Cryptocurrency Tax

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Cryptocurrency Tax

Cryptocurrency (crypto-currency or crypto) refers to any form of currency that exists online. It’s a type of digital asset in which encryption techniques are used

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Crypto-what?

Cryptocurrency (crypto-currency or crypto) refers to any form of currency that exists online. It’s a type of digital asset in which encryption techniques are used to regulate the generation of units and transactions on a blockchain. 

Everyday individuals and businesses can use cryptocurrencies (such as Bitcoin or Ethereum) to make purchases online. Cryptocurrency appeals to consumers as it operates independently, which means there’s no control from a central bank or government. 

Bitcoin

Cryptocurrency has taken the world by storm since the first and most successful blockchain cryptocurrency was launched in 2009, Bitcoin. By 2013, one Bitcoin was valued at over $1,250, by 2017 one Bitcoin was valued at $25,000 and in 2021 the price reached $87,000. Bitcoin has become the most renowned cryptocurrency currency in the world.

Crypto tax

If you are involved in acquiring or disposing of cryptocurrency, you need to be aware of the tax consequences. These vary depending on the nature of your circumstances. You will need to keep records of your cryptocurrency transactions in its many forms:

  • Sell or gift cryptocurrency 
  • Trade cryptocurrency  
  • Exchange cryptocurrencies 
  • Exchange cryptocurrency into a fiat currency
  • Buy with cryptocurrency

If you have interacted with cryptocurrency in one or more of the above forms in the last financial year (1 July – 30 June), you’ll potentially need to declare your cryptocurrency transactions on your next Tax Return.

Capital Gain Tax (CGT)

Capital gains with cryptocurrency work in the same way with any other asset you own. 

When making a capital gain on the disposal of cryptocurrency, a portion of the gain may be taxed. In some situations, the entire gain may be taxed whereas in other situations, it can be completely disregarded. 

If you’re exchanging or disposing your cryptocurrency for goods, cash or other cryptocurrencies, you will commonly need to include the capital gain or loss in your tax return. To do this, you will need to determine whether you’ve incurred a gain or a loss and also convert to Australian dollars.  Certain capital gains or losses from disposing of a cryptocurrency that is a personal use asset are disregarded.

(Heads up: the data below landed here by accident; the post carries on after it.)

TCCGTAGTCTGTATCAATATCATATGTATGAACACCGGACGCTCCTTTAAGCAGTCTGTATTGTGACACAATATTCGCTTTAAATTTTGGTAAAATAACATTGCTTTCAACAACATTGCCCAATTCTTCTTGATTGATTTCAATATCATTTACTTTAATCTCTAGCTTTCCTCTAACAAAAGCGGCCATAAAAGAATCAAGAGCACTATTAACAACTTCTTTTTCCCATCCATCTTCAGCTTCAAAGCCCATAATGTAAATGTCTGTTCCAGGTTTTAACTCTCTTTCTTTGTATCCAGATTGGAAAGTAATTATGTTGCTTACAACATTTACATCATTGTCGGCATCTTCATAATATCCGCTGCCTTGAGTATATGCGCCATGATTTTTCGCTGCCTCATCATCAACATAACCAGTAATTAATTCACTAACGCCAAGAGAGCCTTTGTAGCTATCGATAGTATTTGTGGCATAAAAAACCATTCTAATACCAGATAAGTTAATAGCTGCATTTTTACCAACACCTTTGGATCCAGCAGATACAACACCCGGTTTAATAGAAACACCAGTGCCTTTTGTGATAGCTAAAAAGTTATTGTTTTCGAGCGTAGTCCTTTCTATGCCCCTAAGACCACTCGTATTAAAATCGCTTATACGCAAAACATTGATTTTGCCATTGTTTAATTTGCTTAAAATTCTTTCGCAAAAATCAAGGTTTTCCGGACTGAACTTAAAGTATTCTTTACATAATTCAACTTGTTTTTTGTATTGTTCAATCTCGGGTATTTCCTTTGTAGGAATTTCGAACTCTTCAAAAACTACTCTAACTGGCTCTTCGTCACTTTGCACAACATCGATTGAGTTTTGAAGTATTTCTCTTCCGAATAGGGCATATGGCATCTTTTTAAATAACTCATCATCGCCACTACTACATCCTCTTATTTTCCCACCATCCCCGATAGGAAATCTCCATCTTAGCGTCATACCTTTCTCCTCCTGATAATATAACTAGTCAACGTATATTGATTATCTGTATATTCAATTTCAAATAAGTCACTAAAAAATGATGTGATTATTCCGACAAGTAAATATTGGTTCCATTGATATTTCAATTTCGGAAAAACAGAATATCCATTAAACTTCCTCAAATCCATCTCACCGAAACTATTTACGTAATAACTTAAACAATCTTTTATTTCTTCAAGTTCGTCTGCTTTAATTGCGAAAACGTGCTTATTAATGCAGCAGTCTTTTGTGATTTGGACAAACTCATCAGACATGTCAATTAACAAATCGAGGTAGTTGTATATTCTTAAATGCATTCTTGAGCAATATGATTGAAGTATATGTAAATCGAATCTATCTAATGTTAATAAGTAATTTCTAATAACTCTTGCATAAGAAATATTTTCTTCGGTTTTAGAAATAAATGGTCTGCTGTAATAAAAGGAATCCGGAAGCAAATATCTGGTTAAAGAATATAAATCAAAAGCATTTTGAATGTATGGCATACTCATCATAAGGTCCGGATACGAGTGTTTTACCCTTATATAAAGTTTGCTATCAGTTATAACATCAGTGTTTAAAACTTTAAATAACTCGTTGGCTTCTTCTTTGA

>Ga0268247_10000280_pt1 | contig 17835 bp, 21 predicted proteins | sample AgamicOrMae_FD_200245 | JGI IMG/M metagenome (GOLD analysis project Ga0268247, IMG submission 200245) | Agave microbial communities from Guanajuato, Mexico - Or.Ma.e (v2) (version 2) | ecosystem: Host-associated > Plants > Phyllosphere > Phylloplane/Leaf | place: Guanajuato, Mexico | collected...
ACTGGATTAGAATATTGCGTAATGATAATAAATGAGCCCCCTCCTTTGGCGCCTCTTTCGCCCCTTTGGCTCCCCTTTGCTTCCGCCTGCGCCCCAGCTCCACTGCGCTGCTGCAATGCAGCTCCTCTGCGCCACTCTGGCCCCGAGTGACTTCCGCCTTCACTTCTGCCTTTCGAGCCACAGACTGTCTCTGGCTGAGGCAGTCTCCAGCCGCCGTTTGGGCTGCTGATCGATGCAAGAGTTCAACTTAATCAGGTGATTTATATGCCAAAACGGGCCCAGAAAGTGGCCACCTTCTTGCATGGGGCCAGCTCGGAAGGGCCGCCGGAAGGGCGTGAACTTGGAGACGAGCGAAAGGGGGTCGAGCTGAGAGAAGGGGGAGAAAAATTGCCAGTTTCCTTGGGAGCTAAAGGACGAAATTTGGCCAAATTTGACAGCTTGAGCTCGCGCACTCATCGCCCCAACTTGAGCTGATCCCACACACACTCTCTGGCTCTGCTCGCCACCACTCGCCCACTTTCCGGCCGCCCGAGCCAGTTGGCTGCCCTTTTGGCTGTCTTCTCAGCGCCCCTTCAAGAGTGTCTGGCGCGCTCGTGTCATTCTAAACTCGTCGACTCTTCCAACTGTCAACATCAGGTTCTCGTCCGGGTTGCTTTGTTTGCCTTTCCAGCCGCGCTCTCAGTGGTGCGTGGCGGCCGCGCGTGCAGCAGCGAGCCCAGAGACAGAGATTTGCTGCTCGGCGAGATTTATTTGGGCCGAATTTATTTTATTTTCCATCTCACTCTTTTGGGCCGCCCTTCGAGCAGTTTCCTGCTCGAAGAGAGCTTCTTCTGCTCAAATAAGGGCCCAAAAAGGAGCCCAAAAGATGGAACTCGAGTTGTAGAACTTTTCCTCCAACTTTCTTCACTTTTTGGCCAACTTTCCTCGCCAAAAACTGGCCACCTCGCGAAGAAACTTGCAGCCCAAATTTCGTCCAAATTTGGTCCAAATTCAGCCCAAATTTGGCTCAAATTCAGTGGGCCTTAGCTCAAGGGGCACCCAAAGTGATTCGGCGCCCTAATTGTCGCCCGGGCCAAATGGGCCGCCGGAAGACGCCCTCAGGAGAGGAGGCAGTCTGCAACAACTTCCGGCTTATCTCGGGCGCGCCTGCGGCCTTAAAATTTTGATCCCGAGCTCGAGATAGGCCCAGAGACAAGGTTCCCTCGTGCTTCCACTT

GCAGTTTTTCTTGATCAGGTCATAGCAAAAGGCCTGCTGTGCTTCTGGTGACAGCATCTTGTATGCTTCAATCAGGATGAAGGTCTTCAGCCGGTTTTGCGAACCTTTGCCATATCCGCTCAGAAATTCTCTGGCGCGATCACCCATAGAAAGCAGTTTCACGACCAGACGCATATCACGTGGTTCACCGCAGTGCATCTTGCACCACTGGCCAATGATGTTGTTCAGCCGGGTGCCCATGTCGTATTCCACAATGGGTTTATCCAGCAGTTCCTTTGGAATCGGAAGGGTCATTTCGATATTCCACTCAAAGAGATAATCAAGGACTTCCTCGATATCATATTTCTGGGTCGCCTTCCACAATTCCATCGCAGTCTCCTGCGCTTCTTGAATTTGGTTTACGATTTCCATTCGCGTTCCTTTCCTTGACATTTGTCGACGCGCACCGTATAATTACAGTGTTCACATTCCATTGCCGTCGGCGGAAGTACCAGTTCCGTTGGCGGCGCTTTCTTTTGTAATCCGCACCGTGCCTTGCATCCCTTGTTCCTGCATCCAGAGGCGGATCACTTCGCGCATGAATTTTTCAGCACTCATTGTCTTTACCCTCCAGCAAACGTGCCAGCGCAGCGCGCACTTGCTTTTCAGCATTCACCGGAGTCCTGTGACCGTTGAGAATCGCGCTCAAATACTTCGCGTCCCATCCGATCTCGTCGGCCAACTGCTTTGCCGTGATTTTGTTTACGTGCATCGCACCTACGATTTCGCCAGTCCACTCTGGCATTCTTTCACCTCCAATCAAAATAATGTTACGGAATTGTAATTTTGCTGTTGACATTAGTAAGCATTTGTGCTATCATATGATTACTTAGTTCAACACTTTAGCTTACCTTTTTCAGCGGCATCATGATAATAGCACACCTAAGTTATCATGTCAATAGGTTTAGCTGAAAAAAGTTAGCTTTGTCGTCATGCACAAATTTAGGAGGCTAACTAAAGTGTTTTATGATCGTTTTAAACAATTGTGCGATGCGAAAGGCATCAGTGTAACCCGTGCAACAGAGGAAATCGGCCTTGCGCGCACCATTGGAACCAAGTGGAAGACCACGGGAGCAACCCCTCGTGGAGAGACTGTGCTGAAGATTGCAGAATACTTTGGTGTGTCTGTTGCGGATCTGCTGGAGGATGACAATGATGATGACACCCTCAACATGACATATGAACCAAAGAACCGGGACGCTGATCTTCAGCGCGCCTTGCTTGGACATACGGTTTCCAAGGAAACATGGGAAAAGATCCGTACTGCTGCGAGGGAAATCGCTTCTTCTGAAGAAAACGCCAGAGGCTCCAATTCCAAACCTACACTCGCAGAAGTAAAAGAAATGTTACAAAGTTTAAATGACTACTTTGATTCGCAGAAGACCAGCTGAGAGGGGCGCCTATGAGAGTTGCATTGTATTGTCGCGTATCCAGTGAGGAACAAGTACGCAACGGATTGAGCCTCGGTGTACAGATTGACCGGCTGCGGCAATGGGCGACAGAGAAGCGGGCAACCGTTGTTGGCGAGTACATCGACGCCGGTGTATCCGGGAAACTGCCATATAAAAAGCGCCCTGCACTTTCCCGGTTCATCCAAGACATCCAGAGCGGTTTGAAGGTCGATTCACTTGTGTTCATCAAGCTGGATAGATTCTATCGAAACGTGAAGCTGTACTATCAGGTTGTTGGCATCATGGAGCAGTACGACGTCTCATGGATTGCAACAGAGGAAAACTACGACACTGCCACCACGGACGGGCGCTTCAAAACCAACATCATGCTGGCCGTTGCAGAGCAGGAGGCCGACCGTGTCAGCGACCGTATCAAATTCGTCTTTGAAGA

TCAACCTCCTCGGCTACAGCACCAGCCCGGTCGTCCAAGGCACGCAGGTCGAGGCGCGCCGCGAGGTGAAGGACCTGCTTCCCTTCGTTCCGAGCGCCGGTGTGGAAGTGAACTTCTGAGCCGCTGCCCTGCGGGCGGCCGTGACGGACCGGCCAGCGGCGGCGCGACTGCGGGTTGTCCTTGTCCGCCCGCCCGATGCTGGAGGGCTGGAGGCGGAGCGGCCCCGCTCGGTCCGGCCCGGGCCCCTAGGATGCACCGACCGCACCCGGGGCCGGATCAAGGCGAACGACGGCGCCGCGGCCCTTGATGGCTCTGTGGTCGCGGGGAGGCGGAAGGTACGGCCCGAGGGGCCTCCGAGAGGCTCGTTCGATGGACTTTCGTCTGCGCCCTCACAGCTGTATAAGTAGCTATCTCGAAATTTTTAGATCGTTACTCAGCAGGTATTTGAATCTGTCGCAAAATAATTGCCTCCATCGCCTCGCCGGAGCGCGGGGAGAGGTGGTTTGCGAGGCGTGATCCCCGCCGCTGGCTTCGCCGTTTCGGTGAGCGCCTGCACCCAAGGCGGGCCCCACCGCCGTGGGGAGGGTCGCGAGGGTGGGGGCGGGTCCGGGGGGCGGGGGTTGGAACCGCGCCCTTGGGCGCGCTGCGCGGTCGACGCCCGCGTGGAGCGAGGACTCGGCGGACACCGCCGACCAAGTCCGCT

The difference  between a capital gain or loss is defined by the cost base and the capital proceeds. 

Cost base: the costs incurred from ownership e.g. the cost you pay initially when you buy cryptocurrency and any ongoing costs. 

Capital proceeds: costs received when disposing of cryptocurrency e.g. if you sell, gift, trade, exchange, convert.

If you have experienced loss or theft of cryptocurrency you may be able to claim a capital loss. You will need to provide relevant evidence of the events and proof of ownership. 

Capital gains is a complicated topic, with the CGT depending greatly on your unique tax situation. We recommend reaching out to our tax agents here at Breathe Accounting to make sure you declare your cryptocurrency assets accurately and legally.

Cryptocurrency records

Storing records might sound like a nuisance but trust us, when tax time rolls around you’ll save yourself immense time and stress if you’ve got your cryptocurrency records handy. 

To lodge your cryptocurrency tax return you’ll need to acquire records of all transactions associated with your cryptocurrency including:

  • Receipts from buying cryptocurrency 
  • Any useful documents you might hold that display the cryptocurrency, value, purchase price and important dates and times
  • Records displaying any fees incurred 
  • Receipts from accountants or legal costs 
  • Records of any exchanges 
  • Receipts of all costs incurred from managing your cryptocurrency 
  • Digital wallet records and keys 
  • All records of the sale, transferring and movement of your cryptocurrency 
  • Calculations of capital gain or loss

 

You can download a cryptocurrency tax report, which will greatly help categorise transactions and calculate realised and unrealised trading profit and/or capital gain/losses . These tax reports are accountant friendly, so we encourage you to bring in these tax reports when we work with you on lodging your tax. If this is all too hard here at Breathe we have partnered with Cryptocurrency Tax Calculator, to produce cryptocurrency tax reports you can rely on and make informed decisions with.

Seek professional help

When it comes to lodging your tax, it’s always advised you seek professional help from your accountant. 

If you have any questions to prepare for tax time or, you need expert assistance for lodgement, contact our team at Breathe Accounting today. 

We’re here to help you with any- and everything tax related so you can breathe easy when EOFY hits.

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